Once I had a prospect who asked me for translation on Frame Maker files. It was not easy to find a suitable DTP operator skilled in it. And it was not cheap either: he'd charge me for the DTP work about as much as I would to translate and rebuild that entire catalog using PageMaker. He explained that the program was such a pain, that he wouldn't take it lightly.

Since ALL DTP apps generate PDF files, InFix Pro offers a one-size-fits-all solution, and does the copy & paste work automatically, instead of the DTP operator. No translator has to worry what software was used to create a publication after it has been distilled into a PDF.

Translation often causes text to swell or to shrink, so layout adjustments are a must. Quite honestly, InFix is not more complex to do it than PageMaker, yet one must know how to use it.

The problem is that PDF files were not exactly built for this kind of work. The PostScript language just gets those countless items in their right places on the page. For instance, an underscored word in a PDF becomes a word and a straight line underneath. So one must delete that line, find that word, and underscore it again in InFix.

The program has all the tools to do everything that is needed, however due to the very structure of PDF files, it might not be always so easy.


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Rolf Keller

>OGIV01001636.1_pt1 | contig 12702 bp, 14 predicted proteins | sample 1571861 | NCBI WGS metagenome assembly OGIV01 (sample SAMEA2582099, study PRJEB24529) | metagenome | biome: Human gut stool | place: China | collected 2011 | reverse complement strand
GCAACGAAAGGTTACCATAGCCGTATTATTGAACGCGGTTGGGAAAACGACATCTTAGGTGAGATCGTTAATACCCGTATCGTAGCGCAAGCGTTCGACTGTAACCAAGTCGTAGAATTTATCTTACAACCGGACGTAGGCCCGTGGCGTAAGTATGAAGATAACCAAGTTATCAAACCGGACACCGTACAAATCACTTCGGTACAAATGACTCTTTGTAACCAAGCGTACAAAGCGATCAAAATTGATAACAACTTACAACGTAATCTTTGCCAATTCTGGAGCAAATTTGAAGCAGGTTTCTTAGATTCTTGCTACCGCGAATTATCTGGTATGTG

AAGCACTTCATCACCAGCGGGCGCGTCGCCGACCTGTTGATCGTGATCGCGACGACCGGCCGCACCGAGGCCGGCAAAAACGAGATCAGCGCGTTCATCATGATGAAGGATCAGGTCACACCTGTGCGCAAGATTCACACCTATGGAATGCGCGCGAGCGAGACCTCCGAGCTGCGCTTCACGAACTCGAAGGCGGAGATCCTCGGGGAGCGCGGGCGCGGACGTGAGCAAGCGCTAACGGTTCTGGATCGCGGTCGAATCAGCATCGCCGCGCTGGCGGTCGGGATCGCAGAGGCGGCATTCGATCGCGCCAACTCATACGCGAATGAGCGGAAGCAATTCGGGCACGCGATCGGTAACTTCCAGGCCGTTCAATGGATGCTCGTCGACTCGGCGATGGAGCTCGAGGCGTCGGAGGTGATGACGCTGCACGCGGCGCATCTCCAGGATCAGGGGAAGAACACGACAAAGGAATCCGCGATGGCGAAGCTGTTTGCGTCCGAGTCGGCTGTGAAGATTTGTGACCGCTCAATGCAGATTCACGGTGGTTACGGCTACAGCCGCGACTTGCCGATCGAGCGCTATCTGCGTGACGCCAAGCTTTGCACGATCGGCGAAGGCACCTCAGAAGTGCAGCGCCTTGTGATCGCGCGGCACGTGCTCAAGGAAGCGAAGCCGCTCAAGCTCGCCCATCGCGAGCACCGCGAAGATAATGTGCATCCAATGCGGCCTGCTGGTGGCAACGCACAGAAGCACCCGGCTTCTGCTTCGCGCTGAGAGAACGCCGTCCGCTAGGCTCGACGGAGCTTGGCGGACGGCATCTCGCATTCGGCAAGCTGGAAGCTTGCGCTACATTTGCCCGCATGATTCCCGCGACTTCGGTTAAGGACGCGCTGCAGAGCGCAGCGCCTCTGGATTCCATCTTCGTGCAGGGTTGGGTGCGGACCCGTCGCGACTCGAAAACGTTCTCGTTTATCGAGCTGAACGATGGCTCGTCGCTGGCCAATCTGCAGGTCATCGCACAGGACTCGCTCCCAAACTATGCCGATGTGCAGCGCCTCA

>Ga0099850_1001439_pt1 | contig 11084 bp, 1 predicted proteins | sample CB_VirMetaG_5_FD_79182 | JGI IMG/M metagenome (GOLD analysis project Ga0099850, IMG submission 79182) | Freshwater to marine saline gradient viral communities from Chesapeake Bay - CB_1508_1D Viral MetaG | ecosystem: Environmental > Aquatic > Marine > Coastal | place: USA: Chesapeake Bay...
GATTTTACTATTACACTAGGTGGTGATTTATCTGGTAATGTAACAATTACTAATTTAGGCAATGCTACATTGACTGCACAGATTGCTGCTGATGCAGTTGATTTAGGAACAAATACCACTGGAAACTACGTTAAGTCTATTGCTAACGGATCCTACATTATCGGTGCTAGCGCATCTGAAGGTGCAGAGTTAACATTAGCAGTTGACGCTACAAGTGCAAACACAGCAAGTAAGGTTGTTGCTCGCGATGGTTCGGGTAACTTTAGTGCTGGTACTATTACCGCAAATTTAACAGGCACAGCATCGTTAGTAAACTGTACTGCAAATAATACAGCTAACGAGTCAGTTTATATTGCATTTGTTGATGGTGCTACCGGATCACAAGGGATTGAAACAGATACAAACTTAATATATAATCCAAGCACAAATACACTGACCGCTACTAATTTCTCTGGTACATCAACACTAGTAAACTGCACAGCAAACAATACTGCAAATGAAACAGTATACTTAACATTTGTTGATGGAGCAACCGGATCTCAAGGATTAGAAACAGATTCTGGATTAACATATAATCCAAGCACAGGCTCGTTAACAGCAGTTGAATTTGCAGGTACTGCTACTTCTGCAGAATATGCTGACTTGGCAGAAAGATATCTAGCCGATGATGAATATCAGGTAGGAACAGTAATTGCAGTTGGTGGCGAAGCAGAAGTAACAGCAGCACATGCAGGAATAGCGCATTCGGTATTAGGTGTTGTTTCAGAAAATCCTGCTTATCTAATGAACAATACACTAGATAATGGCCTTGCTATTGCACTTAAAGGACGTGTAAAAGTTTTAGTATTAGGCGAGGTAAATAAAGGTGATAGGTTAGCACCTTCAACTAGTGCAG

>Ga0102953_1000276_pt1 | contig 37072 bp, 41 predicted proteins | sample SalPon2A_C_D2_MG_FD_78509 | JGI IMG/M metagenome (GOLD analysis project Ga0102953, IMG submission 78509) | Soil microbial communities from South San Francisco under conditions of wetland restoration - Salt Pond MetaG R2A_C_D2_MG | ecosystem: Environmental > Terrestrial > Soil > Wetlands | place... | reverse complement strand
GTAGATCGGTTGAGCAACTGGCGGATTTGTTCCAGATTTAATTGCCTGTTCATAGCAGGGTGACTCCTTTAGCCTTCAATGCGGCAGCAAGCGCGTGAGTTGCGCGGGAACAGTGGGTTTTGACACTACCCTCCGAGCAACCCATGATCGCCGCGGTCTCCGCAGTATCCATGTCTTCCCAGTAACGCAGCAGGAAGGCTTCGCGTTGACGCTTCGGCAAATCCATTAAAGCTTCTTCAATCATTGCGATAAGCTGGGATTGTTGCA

Germany
Local time: 16:10
English to German
PDF is not PostScript Apr 17, 2013

José Henrique Lamensdorf wrote:

Actually it works on any "generated" (Adobe calls them "distilled") not scanned, PDF file. The point is that ANY software capable of printing to a PostScript printer (it's a standard, a "printer language", not a brand).


Just to get it straight: ANY software is capable of printing to a PostScript printer because it's the operating system (e. g. Windows) that provides this feature. The only thing you need is a driver for any PostScript printer.

Windows includes such drivers, e. g. the MS Publisher Imagesetter driver in Vista.

However, PostScript is not PDF: both languages are similar but different and not compatible. So you need a converter from PostScript to PDF. I use the free GhostScript/GhostView combination for this, but admittedly this is not a solution for everybody.

Infix probably provides a PDF printer driver, a PostScript driver would not be suffient.


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Infix: a tool for editing PDFs